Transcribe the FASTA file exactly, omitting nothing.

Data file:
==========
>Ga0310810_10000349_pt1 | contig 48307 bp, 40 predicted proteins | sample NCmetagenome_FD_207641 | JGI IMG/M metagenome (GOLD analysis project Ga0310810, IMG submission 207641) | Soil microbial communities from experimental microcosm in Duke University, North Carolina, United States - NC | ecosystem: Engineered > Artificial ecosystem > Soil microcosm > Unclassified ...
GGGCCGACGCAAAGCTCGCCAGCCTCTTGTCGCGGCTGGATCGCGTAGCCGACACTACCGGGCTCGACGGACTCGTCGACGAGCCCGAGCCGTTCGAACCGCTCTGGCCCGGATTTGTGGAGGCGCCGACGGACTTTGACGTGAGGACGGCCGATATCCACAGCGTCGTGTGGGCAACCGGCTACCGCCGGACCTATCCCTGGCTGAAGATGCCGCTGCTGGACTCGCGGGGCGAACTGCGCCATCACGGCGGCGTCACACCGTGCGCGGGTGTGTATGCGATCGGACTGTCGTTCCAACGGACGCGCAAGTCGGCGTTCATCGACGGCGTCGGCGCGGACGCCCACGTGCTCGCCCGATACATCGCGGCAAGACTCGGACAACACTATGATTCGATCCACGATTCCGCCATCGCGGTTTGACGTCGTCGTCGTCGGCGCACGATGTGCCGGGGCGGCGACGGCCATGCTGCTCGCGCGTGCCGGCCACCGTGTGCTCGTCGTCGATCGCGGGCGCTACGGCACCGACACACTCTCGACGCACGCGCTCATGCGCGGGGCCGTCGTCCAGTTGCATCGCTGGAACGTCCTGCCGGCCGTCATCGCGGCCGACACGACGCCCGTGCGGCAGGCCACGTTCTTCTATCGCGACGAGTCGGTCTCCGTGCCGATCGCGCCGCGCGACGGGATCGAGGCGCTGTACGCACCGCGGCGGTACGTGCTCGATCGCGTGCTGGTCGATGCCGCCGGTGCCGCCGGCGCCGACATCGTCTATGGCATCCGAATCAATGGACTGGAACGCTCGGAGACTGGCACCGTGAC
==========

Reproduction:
>Ga0310810_10000349_pt1 | contig 48307 bp, 40 predicted proteins | sample NCmetagenome_FD_207641 | JGI IMG/M metagenome (GOLD analysis project Ga0310810, IMG submission 207641) | Soil microbial communities from experimental microcosm in Duke University, North Carolina, United States - NC | ecosystem: Engineered > Artificial ecosystem > Soil microcosm > Unclassified ...
GGGCCGACGCAAAGCTCGCCAGCCTCTTGTCGCGGCTGGATCGCGTAGCCGACACTACCGGGCTCGACGGACTCGTCGACGAGCCCGAGCCGTTCGAACCGCTCTGGCCCGGATTTGTGGAGGCGCCGACGGACTTTGACGTGAGGACGGCCGATATCCACAGCGTCGTGTGGGCAACCGGCTACCGCCGGACCTATCCCTGGCTGAAGATGCCGCTGCTGGACTCGCGGGGCGAACTGCGCCATCACGGCGGCGTCACACCGTGCGCGGGTGTGTATGCGATCGGACTGTCGTTCCAACGGACGCGCAAGTCGGCGTTCATCGACGGCGTCGGCGCGGACGCCCACGTGCTCGCCCGATACATCGCGGCAAGACTCGGACAACACTATGATTCGATCCACGATTCCGCCATCGCGGTTTGACGTCGTCGTCGTCGGCGCACGATGTGCCGGGGCGGCGACGGCCATGCTGCTCGCGCGTGCCGGCCACCGTGTGCTCGTCGTCGATCGCGGGCGCTACGGCACCGACACACTCTCGACGCACGCGCTCATGCGCGGGGCCGTCGTCCAGTTGCATCGCTGGAACGTCCTGCCGGCCGTCATCGCGGCCGACACGACGCCCGTGCGGCAGGCCACGTTCTTCTATCGCGACGAGTCGGTCTCCGTGCCGATCGCGCCGCGCGACGGGATCGAGGCGCTGTACGCACCGCGGCGGTACGTGCTCGATCGCGTGCTGGTCGATGCCGCCGGTGCCGCCGGCGCCGACATCGTCTATGGCATCCGAATCAATGGACTGGAACGCTCGGAGACTGGCACCGTGAC